Back to Journals » Clinical Interventions in Aging » Volume 14

Clinical study of the effects of deep brain stimulation on urinary dysfunctions in patients with Parkinson’s disease

Authors Zong H, Meng F, Zhang Y, Wei G, Zhao H

Received 6 February 2019

Accepted for publication 11 May 2019

Published 25 June 2019 Volume 2019:14 Pages 1159—1166


Checked for plagiarism Yes

Review by Single anonymous peer review

Peer reviewer comments 2

Editor who approved publication: Dr Zhi-Ying Wu

Huantao Zong,1 Fangang Meng,2 Yong Zhang,1 Guangzhu Wei,1 Huiqing Zhao3

1Department of Urology, Beijing Tiantan Hospital, Capital Medical University, Beijing, People’s Republic of China; 2Department of Neurosurgery, Beijing Tiantan Hospital, Capital Medical University, Beijing, People’s Republic of China; 3Department of Neurology, Beijing Tiantan Hospital, Capital Medical University, Beijing, People’s Republic of China

Purpose: To evaluate the effect of deep brain stimulation (DBS) on urinary dysfunctions in Parkinson’s patients.
Patients and methods: A total of 416 patients, diagnosed with Parkinson’s disease (PD) based on the UK Parkinson’s Disease Society Brain Bank Diagnostic Criteria, were enrolled in the study, including 307 males and 109 females. The effects of DBS treatment on urinary functions during urination and bladder storage of these patients were evaluated using testing and assessment scales, such as the American Urological Association Symptom Index (AUA-SI), Overactive Bladder Symptom Scores (OAB-SS), Quality Of Life Scale (QOL), and urodynamic tests. The data were statistically analyzed with the chi-square test and  both independent-samples t-test and paired-samples t-test were used in this study.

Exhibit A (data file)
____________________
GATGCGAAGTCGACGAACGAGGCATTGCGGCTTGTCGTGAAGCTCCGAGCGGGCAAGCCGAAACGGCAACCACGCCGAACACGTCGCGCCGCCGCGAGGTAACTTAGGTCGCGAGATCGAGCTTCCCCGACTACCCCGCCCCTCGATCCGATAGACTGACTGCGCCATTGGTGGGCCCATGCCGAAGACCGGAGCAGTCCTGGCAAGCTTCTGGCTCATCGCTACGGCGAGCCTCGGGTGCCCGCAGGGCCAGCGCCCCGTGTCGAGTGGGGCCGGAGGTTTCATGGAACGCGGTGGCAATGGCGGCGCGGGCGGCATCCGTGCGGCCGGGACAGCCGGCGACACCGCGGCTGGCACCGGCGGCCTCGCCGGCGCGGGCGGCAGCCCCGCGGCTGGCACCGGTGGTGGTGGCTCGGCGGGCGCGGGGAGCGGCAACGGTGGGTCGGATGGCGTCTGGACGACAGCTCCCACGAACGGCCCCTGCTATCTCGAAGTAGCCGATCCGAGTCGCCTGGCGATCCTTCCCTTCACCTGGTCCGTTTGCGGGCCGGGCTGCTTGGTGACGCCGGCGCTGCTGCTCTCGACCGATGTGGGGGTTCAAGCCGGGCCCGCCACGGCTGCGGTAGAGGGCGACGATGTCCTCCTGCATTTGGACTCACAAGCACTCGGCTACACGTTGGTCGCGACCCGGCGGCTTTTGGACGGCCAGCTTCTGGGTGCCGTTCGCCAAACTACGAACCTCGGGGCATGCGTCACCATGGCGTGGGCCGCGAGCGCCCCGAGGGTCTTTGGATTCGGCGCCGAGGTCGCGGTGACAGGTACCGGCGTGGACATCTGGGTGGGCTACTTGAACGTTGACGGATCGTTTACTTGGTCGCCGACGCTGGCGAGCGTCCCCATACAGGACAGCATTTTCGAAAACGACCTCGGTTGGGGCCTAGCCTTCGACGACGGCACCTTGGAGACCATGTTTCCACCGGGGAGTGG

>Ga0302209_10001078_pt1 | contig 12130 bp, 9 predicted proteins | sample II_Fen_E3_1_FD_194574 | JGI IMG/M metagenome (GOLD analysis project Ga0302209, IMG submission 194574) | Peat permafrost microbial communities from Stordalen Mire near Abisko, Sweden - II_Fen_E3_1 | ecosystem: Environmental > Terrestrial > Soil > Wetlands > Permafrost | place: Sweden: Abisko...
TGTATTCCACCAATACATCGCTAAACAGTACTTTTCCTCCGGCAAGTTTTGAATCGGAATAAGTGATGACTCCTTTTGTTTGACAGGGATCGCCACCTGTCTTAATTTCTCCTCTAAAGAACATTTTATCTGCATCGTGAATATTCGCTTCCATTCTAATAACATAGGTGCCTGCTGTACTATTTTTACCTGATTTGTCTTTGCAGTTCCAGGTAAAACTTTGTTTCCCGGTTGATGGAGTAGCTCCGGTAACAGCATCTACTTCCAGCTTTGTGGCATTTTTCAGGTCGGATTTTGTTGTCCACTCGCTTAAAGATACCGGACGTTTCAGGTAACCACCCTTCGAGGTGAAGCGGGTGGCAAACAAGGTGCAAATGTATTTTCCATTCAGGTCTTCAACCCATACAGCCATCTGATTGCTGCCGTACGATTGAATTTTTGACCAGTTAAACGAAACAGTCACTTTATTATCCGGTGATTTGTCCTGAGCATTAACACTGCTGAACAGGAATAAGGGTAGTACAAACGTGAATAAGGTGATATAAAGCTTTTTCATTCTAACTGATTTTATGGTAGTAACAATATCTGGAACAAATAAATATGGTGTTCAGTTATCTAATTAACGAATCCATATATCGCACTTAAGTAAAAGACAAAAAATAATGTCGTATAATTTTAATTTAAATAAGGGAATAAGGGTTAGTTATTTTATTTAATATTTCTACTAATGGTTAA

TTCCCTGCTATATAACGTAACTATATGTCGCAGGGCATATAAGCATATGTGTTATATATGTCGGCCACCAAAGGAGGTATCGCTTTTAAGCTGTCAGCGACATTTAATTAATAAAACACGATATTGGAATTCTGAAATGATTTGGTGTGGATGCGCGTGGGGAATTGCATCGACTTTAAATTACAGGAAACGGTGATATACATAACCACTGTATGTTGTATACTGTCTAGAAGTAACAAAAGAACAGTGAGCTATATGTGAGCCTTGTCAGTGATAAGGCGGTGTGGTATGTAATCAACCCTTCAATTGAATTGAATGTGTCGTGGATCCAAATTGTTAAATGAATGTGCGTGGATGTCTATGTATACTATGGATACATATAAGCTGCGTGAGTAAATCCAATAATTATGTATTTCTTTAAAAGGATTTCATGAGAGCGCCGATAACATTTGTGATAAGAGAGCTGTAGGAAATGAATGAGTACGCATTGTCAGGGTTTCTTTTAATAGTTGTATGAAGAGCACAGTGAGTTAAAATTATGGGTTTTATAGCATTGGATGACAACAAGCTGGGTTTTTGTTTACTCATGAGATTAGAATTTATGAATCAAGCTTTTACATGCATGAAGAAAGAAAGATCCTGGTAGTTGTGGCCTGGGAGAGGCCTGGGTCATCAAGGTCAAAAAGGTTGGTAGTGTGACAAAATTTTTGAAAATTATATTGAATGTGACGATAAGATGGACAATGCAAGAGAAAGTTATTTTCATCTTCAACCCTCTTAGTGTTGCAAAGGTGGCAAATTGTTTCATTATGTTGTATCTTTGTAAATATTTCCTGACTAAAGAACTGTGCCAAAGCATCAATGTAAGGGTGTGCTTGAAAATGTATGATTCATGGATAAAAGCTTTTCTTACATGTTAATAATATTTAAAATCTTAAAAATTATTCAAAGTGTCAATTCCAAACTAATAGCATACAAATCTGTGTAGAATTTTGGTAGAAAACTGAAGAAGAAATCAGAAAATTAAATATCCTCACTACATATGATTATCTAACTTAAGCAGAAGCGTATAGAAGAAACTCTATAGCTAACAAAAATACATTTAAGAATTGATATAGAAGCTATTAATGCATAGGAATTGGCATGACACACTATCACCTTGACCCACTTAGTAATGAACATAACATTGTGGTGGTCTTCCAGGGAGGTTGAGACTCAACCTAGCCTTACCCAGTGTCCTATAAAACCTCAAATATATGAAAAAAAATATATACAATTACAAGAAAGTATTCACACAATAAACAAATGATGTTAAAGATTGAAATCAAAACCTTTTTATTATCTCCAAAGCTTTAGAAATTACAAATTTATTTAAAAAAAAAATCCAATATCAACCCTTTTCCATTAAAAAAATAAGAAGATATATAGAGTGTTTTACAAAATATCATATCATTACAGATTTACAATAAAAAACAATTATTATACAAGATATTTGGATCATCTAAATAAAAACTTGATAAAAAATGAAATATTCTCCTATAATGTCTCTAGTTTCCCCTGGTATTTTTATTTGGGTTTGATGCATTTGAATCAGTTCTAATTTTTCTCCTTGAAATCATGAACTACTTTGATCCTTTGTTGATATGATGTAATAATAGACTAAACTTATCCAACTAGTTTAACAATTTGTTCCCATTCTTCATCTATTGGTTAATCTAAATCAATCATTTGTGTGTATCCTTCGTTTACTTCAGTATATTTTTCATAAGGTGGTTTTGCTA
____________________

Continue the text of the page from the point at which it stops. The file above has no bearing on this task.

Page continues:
Results: Symptoms of urinary dysfunctions, such as urinary frequency, urgency, and incontinence, in the patients with PD were notably relieved by DBS treatment (P<0.05), and the OAB-SS and bladder storage problems were greatly improved as well (P<0.05). Compared with those in male patients, DBS surgery significantly improved the AUA-SI, urinary symptom scores, and QOL in female PD patients (P<0.05), as well as other functional indicators related to the urinary tract, including the maximum urinary flow rate, detrusor pressure at peak flow, and residual urine volume in female PD patients (P<0.05).